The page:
1. #include <iostream>
    2.  
    3. using namespace std ;
    4.  
    5. int main()
    6. {
    7.    // body of the program
    8.   cin.get() ;
    9.   return 0 ;
    10. }
    Last edited by eranga262154; Sep 12th, 2007 at 03:44 AM. Reason: Incorrect
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  9. #9
    Addicted Member thamizhinpan's Avatar
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    Re: Frequently Asked Questions

    Quote Originally Posted by sunburnt
    Question: How do I work with strings in C/C++?
    Answer: The answer depends greatly on whether or not you are using C or C++.
    With C++, all you need to do is include the <string> header. You can then create and use "std::string"s which provide a ton of useful functions and simplify working with strings.

    Example:
    C++ Code:
    1. #include <iostream>
    2. #include <string>
    3.  
    4. using namespace std;
    5.  
    6. int main()
    7. {
    8.     string s = "hello world";
    9.     cout << s << endl; // print "hello world"
    10.     cout << "that's " << s.length() << " characters." << endl;
    11.     cout << "'world' starts at the index: " << s.find("world") << endl;
    12.     cout << s.substr(0, s.find(" ")) << " is what is before the first space" << endl;
    13. }
    If you are using plain C, you will need to learn about character arrays and the associated functions such as strcpy(), strcat(), and so on. String handling is C is much more complicated than in C++.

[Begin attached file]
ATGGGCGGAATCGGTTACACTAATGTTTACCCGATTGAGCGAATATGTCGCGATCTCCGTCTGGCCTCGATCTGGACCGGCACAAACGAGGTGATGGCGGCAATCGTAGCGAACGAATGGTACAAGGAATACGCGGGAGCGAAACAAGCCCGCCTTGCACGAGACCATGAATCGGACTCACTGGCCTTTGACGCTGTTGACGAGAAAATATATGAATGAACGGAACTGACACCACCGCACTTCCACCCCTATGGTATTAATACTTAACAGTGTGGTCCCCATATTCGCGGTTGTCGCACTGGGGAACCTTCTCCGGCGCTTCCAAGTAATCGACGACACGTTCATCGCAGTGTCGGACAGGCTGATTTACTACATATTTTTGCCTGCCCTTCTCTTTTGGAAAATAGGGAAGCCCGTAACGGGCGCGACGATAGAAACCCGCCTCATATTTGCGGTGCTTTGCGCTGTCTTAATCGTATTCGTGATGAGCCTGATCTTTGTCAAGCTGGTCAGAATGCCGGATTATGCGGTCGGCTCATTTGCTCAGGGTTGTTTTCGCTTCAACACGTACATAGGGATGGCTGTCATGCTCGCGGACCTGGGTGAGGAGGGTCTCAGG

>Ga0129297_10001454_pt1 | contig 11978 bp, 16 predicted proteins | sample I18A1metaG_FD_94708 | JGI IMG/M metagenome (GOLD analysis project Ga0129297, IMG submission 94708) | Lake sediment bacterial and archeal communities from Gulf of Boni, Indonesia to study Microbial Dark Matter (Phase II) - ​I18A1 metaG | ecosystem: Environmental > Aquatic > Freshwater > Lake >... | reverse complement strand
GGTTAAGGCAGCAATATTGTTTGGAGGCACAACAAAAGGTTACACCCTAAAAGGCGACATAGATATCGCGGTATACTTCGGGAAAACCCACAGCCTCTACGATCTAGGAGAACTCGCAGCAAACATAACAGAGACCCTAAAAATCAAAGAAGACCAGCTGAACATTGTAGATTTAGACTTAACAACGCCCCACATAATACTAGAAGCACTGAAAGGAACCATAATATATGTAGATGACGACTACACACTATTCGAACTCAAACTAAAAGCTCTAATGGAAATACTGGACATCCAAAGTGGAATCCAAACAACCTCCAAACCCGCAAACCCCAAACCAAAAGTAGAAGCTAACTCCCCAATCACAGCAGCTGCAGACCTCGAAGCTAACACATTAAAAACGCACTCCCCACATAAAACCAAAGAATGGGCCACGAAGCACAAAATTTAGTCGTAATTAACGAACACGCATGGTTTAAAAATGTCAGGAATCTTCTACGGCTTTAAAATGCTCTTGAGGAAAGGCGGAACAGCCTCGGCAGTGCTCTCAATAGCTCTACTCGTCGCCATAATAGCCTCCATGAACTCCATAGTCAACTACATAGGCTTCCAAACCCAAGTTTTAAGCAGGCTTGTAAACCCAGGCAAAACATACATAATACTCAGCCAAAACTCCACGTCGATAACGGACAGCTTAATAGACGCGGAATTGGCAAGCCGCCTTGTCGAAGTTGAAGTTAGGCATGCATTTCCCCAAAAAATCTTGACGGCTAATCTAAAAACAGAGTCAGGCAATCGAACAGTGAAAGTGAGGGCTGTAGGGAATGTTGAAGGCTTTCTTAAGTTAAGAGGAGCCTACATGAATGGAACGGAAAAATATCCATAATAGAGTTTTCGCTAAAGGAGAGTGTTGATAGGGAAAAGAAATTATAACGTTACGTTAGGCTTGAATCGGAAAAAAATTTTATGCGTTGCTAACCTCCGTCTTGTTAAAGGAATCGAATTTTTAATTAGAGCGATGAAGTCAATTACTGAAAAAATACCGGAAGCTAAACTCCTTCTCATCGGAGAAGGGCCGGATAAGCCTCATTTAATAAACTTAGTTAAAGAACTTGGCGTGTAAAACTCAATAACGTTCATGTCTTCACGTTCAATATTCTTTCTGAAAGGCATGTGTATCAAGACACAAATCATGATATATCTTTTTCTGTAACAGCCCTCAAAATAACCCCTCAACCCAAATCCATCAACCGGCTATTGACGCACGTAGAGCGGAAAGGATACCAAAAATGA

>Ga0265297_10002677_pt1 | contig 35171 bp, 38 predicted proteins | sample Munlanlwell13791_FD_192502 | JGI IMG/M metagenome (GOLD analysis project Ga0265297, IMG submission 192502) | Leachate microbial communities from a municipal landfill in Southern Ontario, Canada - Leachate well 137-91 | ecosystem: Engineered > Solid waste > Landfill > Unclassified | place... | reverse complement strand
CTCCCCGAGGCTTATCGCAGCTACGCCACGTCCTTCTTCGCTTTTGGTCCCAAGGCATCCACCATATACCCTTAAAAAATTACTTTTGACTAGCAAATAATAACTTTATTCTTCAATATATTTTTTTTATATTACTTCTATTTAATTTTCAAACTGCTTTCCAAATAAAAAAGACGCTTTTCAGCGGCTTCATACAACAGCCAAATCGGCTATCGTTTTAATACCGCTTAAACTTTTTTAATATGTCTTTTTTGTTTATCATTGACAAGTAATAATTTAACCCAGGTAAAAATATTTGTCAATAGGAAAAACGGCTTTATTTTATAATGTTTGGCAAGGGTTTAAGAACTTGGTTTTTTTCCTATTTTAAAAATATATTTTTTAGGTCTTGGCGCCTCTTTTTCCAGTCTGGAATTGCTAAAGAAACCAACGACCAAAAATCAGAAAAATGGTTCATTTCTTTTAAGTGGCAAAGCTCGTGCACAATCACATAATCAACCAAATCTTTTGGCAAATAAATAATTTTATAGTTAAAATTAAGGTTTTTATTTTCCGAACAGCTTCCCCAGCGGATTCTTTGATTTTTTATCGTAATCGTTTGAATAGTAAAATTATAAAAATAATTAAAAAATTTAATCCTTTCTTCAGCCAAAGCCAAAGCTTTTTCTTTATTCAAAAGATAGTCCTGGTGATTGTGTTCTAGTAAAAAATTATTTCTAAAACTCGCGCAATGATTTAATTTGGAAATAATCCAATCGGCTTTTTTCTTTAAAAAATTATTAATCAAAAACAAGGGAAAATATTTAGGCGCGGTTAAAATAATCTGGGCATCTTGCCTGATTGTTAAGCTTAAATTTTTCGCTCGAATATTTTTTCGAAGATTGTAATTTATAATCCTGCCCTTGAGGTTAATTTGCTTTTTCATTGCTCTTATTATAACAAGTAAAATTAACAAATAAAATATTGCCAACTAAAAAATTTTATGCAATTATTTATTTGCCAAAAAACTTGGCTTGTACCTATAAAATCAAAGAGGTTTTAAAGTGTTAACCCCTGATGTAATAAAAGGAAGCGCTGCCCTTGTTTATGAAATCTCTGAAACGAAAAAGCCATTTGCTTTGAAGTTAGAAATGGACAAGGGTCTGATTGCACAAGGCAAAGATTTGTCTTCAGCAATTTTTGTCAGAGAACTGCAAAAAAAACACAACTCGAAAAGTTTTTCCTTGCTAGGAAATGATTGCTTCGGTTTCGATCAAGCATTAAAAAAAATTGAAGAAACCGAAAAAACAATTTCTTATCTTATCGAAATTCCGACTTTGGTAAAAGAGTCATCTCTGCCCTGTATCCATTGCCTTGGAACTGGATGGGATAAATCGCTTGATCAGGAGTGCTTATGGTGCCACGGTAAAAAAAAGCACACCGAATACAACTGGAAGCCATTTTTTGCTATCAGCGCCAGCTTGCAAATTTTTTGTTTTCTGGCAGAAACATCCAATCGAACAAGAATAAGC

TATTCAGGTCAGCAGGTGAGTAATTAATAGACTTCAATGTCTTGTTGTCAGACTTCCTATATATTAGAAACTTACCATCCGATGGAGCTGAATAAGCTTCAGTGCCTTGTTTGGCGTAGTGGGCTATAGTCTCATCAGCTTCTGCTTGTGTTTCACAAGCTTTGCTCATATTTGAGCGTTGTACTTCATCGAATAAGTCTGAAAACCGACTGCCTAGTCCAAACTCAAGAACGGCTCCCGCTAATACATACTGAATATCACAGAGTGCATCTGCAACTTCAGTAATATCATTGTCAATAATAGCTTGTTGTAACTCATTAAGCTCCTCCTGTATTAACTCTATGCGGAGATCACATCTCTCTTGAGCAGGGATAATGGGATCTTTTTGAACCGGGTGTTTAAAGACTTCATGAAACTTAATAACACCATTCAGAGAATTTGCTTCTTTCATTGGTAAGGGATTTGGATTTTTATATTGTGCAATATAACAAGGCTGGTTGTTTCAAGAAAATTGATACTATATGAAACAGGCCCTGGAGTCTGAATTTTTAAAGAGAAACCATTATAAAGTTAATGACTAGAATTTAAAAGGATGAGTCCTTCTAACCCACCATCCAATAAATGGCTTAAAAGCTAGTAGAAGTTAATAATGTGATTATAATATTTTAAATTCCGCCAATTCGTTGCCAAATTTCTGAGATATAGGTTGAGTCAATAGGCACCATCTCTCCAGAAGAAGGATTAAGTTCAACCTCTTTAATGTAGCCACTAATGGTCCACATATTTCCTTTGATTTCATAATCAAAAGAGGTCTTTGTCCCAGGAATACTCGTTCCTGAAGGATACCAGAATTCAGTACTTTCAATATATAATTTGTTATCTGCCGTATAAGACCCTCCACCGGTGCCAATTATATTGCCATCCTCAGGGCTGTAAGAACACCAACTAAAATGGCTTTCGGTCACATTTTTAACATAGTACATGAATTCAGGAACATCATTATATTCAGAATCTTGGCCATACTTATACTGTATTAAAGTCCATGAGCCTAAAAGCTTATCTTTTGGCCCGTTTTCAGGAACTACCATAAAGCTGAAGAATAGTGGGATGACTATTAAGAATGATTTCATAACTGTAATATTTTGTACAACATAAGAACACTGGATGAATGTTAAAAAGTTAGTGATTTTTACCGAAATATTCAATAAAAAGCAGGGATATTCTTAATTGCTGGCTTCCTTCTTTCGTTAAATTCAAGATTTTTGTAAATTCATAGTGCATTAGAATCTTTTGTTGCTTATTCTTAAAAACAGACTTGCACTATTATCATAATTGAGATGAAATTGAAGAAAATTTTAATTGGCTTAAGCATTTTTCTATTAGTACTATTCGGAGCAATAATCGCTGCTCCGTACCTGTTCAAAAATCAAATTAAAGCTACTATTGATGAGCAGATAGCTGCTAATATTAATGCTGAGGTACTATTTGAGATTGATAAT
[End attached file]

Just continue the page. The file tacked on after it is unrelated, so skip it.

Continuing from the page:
But when I try string, I can see this error message.

    error C2679: binary '<<' : no operator defined which takes a right-hand operand of type 'class std::basic_string<char,struct std::char_traits<char>,class std::allocator<char> >' (or there is no acceptable
    conversion)


    What is the problem?
    If above question or answer will help to you
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  10. #10
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    Re: Frequently Asked Questions

    did you #include <string>
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  11. #11
    Addicted Member thamizhinpan's Avatar
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    Re: Frequently Asked Questions

    No! I have declared it already.
    But after I copied the same code (fully) to another project, it was working correctly.
    I think this is a Visual C++ compiler error.
    Is it correct?
    If above question or answer will help to you
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  12. #12
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    Re: Frequently Asked Questions

    do you have the compiler error? can you paste it?
    Haikus are easy.
    But sometimes they don't make sense.
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  13. #13
    Addicted Member thamizhinpan's Avatar
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    Red face Re: Frequently Asked Questions

    Sorry!
    I didn't tell that must be a compiler error.
    But I think it; (I'm a beginner for Visual C++. So some times I have misunderstanding)
    I have already paste the error code.
    Any way I'll place it again

    Code:
    error C2679: binary '<<' : no operator defined which takes a right-hand operand of type 'class std::basic_string<char,struct std::char_traits<char>,class std::allocator<char> >' (or there is no acceptable
    conversion)
    But I faced many problems like this when I using my Visual C++ 6.0 (Enterprise Edition).
    You can see my next problem on another thread (click here)
    If above question or answer will help to you
    Don't forget to rate me
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  14. #14
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    Re: Frequently Asked Questions

    Quote Originally Posted by eranga262154 View Post
    So basically we can do it in this way, just using two lines.

    C++ Code:
    1. #include <iostream>
    2.  
    3. using namespace std ;
    4.  
    5. int main()
    6. {
    7.    // body of the program
    8.   cin.get() ;
    9.   return 0 ;
    10. }
    [/COLOR]

    system("PAUSE"); works really well.